… and wrote letters on it, as they carve on a seal …
Ancient writings tell. In our last article about the excavations in Windoland, we talked about the discovery of wooden tablets there, which became the oldest written monuments in the UK. Today, more ancient tablets have been found, the so-called Bloomberg tablets. But we will tell about them some other time. And today, let the tablets from Vindolanda tell us about their content, they are a very rich source of information about life on the northern border of Roman Britain.
They look like this: these are thin wooden plates the size of a postcard, on which the text is written in black ink. They date back to the 1st-2nd centuries AD (that is, they are contemporaries of the construction of Hadrian's wall). Although papyrus records were known from finds elsewhere in the Roman Empire, the wooden tablets with ink text were not found until 1973, when archaeologist Robin Birlie discovered them at Windoland, a Roman fort in northern England.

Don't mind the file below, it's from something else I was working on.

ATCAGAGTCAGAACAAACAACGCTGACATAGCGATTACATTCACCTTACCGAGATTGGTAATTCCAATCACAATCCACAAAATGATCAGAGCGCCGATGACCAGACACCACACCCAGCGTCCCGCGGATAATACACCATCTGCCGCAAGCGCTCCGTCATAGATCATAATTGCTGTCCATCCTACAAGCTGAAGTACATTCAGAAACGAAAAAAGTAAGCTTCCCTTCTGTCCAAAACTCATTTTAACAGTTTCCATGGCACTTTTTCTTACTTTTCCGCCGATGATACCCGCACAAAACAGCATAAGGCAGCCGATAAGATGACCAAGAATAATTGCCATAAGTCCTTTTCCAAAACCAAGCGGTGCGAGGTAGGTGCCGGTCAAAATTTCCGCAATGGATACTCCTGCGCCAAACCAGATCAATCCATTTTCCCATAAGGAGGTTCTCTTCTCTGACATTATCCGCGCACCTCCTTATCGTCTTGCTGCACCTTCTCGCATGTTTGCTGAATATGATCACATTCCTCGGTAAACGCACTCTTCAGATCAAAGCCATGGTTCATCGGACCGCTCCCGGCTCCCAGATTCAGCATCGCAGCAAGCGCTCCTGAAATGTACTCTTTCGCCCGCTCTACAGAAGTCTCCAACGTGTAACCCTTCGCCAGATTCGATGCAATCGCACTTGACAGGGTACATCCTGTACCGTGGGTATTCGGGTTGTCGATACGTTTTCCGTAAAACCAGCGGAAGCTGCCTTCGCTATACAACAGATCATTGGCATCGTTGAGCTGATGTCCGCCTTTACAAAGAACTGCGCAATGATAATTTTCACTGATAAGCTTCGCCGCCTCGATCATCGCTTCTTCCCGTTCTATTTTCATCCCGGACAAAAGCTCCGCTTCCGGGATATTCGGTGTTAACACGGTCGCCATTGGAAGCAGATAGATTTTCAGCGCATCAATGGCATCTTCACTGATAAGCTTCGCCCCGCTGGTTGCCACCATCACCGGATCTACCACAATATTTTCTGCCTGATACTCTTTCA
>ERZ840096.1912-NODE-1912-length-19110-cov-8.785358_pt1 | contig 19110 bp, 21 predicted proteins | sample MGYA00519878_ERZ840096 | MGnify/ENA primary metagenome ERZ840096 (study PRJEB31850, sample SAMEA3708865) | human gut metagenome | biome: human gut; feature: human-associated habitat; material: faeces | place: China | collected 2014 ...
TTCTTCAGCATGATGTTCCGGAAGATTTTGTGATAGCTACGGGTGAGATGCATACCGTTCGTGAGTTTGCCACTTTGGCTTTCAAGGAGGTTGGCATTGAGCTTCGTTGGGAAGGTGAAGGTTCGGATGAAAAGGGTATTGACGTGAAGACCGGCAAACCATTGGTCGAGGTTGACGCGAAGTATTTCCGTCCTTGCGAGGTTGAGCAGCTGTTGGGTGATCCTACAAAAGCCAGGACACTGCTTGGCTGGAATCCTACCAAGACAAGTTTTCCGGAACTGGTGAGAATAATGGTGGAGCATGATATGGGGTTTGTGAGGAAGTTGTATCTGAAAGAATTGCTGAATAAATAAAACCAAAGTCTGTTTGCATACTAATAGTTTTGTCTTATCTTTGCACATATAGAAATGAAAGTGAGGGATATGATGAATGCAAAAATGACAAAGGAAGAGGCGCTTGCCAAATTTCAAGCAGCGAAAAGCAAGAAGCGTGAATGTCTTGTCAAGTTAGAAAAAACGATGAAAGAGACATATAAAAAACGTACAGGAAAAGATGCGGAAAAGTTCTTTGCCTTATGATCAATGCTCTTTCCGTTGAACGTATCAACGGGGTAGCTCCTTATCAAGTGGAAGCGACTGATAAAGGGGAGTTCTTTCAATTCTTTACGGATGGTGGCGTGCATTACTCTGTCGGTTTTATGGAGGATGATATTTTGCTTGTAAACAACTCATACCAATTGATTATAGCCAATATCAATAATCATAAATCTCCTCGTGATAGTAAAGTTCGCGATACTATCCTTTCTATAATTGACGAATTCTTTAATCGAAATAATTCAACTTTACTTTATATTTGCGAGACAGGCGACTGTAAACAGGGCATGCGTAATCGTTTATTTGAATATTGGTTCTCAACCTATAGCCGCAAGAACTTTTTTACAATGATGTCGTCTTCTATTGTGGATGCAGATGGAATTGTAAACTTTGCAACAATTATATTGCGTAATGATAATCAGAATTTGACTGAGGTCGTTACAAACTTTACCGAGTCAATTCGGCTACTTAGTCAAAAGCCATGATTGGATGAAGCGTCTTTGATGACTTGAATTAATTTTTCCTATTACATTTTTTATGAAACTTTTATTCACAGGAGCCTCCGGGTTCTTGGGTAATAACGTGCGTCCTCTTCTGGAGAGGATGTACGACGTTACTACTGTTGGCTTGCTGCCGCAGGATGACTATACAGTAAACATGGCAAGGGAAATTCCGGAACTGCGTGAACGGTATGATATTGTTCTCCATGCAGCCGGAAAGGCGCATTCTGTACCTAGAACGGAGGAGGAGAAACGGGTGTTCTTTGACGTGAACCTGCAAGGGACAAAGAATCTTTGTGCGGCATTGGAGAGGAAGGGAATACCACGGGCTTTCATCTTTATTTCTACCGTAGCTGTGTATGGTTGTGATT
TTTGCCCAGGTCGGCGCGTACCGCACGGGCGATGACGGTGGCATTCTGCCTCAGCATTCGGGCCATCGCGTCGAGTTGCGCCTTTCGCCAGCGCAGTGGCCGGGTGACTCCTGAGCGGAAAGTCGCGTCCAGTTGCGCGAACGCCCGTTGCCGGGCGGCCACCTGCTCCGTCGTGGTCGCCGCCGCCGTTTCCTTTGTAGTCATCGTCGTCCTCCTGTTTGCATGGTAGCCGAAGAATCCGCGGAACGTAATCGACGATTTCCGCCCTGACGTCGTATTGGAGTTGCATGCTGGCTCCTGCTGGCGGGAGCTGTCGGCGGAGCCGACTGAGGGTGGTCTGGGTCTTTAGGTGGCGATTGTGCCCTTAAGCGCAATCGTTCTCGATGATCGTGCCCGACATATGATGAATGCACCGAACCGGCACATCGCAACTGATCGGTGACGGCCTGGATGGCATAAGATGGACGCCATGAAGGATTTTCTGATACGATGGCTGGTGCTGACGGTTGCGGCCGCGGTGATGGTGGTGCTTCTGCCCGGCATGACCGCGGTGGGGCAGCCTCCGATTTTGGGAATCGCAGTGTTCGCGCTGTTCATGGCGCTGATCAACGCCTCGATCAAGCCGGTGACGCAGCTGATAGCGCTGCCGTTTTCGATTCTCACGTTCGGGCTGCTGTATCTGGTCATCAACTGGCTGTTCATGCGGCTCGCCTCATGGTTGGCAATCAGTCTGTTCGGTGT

Like the texts of Novgorod birch bark letters, the texts of these tablets are absolutely not structured, that is, they are of a random nature. There are texts related to the life support of the fort, there are personal messages to the soldiers of the Vindoland garrison, their families and slaves. They even found an invitation to a lady's birthday party. The party took place around AD 100, so this text is possibly the oldest surviving document written in Latin by a woman.
Almost all of the tablets are kept in the British Museum, but some were nevertheless exhibited in Windoland. The texts of 752 tablets were translated and published in 2010. Moreover, the finds of tablets in Vindoland are still continuing.
The wooden plaques found in Windoland were made from different types of wood: birch, alder and oak, which also grew here. But the stylus tablets, which were also found and intended for writing with a metal stylus on wax, were imported goods and were not made from local wood. The thickness of the plates is 0.25–3 mm, the typical size is 20 × 8 cm (the size of a modern postcard). They were folded in half, with an inscription to the inscription, and the ink was soot, gum arabic and water. In the 1970s and 1980s alone, about 500 of these tablets were dug, all thanks to the local oxygen-free soil in which the wood could survive without decaying.